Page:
THE FUTURE IS ASIAN: GLOBAL ORDER IN THE TWENTY-FIRST CENTURY
Parag Khanna, Weidenfield and Nicholson, London 2019
Hachette India, Printed and bound in Manipal, 433 pp. Price: Rs 699
Anita Inder Singh
Writing with facility, using a wealth of statistics and provocative arguments, Parag Khanna enthuses about a dynamic Asia going into the global lead. Stretching from the Red Sea to Japan, Australia and New Zealand, Asia includes most of the world’s largest countries and advanced economies. Asia has most of the world’s cities, foreign exchange reserves, largest banks, technology and industrial companies and armies. Singapore and Japan have ‘the most powerful passports’. Singapore’s “Crazy Rich Asians” have even inspired Brexiteers, who dream of Britain becoming the “Singapore of Europe”. How the once mighty have fallen! Those invoking Britain’s former imperial power to justify Brexit want one of its smallest former colonies to be the role model for Little Britain.
Khanna’s Asian century began in May 2017, when China hosted the first Belt and Road Intiative (BRI) summit in Beijing. At this historic gathering, China assembled the heads of the 68 African, European and Asian countries which had joined its BRI . They represented half of the world’ s GDP and the largest effort to connect the world commercially and culturally.
The BRI was conceived by Asians for Asians. Really? In fact, the BRI is a vital component of China’s national rejuvenation and was enshrined into the ruling Communist Party’s constitution in 2017. And China is not building a combat-ready world class military by 2050 merely to advance the connectivity of Asians. Ask China’s smaller and weaker neighbours . Beijing challenges their sovereignty by invoking its version of history – even as they welcome strong trade and investment ties with China. But Khanna is right that problems of indebtedness are renegotiated and settled. For, China does show flexibility in its foreign dealings.
Despite cultural diversity and the inability to forge pan-Asian ideas, Asian interests and identities are intertwined. Asian countries buy and sell the most goods to one another. Intermarriages between Asians abroad have created “ Ch-Indians” in Singapore and “Indi-pinos” in Dubai. Yet how do their numbers compare with the fact that at least 20 percent of marriages in the US take place with a foreign-born person?
Asia is America’s largest vendor and customer . The US is dispensable. It remains the sole superpower but it is declining economically, socially and culturally. Since 1945, Western laws and culture have dominated the world . Rising Asia favours the Chinese phrase, “community of common destiny”.
Not quite. India and Japan back the liberal rules based order . This US-dominated order gave Asia – and Europe – the stability which provided the groundwork for the advancement of their prosperity. The US alone has the power to prevent instability is Asia. Whether it uses that power – either in the South China Sea or Afghanistan – is another matter. ASEAN countries are making political and economic deals with China in part because the US is not asserting its power.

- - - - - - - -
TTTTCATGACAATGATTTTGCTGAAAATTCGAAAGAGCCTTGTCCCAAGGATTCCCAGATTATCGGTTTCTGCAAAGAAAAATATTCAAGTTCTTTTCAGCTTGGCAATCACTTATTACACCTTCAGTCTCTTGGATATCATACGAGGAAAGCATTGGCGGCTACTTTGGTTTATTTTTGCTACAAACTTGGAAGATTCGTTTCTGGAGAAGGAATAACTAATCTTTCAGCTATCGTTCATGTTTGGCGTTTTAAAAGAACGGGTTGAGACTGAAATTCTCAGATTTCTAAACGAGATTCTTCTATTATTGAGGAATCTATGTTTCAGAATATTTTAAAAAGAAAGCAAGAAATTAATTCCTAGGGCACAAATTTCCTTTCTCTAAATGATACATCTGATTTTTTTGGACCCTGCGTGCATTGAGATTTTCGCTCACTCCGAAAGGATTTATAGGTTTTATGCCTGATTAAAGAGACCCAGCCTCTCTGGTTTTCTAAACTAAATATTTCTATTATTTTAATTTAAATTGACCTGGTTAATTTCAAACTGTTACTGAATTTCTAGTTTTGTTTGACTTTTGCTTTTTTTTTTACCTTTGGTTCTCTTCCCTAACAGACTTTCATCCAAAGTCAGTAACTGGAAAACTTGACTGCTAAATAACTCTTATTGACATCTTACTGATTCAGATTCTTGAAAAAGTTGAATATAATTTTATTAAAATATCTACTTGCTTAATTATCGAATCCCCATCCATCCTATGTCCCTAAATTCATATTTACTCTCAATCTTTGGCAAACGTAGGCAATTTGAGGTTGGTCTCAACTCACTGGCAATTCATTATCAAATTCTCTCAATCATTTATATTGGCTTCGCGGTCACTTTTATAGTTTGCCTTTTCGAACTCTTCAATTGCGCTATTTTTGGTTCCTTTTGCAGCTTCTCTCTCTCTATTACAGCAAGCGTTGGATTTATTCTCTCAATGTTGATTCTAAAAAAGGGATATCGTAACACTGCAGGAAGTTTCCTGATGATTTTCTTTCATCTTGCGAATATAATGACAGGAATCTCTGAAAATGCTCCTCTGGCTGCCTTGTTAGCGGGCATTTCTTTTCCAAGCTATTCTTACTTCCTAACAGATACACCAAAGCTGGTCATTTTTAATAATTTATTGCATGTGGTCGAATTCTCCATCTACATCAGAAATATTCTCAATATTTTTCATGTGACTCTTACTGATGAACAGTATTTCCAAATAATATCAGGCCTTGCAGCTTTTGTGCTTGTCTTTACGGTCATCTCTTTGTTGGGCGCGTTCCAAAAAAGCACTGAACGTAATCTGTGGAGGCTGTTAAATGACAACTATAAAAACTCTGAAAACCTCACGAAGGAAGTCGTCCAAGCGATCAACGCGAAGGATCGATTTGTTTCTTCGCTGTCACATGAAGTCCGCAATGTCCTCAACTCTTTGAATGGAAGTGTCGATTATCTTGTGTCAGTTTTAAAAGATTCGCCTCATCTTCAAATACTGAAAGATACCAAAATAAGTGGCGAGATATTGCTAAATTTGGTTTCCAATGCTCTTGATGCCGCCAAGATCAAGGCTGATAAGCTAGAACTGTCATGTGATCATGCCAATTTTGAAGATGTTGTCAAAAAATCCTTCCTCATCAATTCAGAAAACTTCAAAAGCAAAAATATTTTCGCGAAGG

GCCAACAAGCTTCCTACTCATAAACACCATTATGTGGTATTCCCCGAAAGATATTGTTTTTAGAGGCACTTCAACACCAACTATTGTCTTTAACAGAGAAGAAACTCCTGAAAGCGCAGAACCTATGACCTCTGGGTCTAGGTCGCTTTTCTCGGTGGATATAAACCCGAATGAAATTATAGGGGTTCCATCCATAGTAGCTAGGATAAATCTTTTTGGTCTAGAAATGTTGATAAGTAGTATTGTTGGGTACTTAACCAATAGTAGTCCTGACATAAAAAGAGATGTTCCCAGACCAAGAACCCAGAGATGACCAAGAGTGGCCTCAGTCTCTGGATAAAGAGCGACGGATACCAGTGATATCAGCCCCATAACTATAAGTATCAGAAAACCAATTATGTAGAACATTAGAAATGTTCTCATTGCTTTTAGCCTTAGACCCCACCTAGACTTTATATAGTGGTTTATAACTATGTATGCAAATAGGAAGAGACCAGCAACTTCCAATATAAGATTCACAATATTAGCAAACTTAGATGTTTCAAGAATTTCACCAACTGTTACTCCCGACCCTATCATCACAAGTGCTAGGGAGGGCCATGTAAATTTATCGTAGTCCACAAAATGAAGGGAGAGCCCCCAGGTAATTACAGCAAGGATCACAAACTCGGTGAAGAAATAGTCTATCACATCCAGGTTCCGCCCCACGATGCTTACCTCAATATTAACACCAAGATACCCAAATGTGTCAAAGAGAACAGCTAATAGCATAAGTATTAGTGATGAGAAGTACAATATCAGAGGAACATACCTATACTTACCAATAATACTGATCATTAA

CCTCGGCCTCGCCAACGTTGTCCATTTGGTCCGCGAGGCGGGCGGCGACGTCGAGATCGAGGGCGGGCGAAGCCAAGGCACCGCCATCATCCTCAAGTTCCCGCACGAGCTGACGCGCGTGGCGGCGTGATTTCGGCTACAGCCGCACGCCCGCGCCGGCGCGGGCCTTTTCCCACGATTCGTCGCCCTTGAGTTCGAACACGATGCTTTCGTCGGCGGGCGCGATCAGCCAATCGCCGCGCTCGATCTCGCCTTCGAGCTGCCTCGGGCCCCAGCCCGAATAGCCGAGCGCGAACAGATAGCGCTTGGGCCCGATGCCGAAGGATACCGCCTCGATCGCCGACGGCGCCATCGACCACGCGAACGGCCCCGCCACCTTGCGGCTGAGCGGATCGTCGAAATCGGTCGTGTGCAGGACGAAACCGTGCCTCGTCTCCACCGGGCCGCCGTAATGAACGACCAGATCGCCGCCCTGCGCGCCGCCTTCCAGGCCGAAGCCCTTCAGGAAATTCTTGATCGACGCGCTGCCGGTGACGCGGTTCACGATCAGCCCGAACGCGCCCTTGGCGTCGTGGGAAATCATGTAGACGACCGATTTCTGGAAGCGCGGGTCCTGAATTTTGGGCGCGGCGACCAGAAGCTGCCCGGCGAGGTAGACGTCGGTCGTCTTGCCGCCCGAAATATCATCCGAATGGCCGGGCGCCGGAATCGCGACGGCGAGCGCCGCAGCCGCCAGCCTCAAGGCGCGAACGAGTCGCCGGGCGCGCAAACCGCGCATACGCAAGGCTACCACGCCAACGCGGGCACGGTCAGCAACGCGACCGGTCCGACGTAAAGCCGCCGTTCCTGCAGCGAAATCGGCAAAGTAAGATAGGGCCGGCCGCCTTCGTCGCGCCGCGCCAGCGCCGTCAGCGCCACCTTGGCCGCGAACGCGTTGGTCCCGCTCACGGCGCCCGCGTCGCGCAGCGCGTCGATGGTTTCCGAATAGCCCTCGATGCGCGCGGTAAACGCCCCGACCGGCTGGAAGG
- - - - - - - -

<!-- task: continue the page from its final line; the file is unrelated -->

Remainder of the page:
Moreover, China’s $ 14 trillion economy cannot easily catch up with America’s $ 20 trillion one. In the trade war Beijing seeks agreement with Washington with the intent of reducing an unfavorable fallout for itself.
China-led connectivity has prompted India and other Asian countries to increase connectivity with one another. Geopolitical rivalries will thus speed up the Asianisation of Asia. Even so, isn’t it doubtful that connectivity rather than money – especially US dollars – drives the world? As a connectivity project, China’s BRI could not have been put on the rails without Chinese cash. In fact, part of China’s achievement that it can finance its BRI independently.
In contrast, India needs help from richer countries to promote its connectivity – and other interests. Like all Asian countries , India offers the world cultural attractions and exports. But it dawdles on the road to global power. Other Asian countries have seen it as ‘a squalid, overpopulated, quasi-socialist third-world morass; big, but not important.’ Economically and militarily, China has raced ahead of India. ‘As a consolation’, China has welcomed India into the Shanghai Cooperation Organisation – with Pakistan.
If scientific knowledge is power, the high quality of China’s scientific research does threaten the US. China’s ability to attract 400,000 foreign students is impressive. They mostly comprise South Koreans and Southeast Asians, an increasing number of Indians and Russians – and even 14,000 Americans. But doesn’t the US do better? It attracts more than 1.1 million Asian students. There are about 150,000 foreign students in Japan – and 42,000 in India, mostly from Afghanistan, Nepal and Bhutan.
Admiration for China’s leadership of the Asian century leads Khanna to write off China’s authoritarianism. Opinion polls in the US reveal that the percentage of Americans who feel it is essential to live in a democracy has fallen from three quarters to one third. But how many of these Americans have lived under a corrupt dictatorship? And had Khanna’s educational experience been confined to authoritarian states would he have had the intellectual freedom to gain the knowledge essential to write his internationally informed books?
The questions raised by Khanna’s stimulating book highlight his deft weaving together of technology, geopolitics, economics, globalisation – and the decline and rise of great powers. The Future is Asian will be widely read.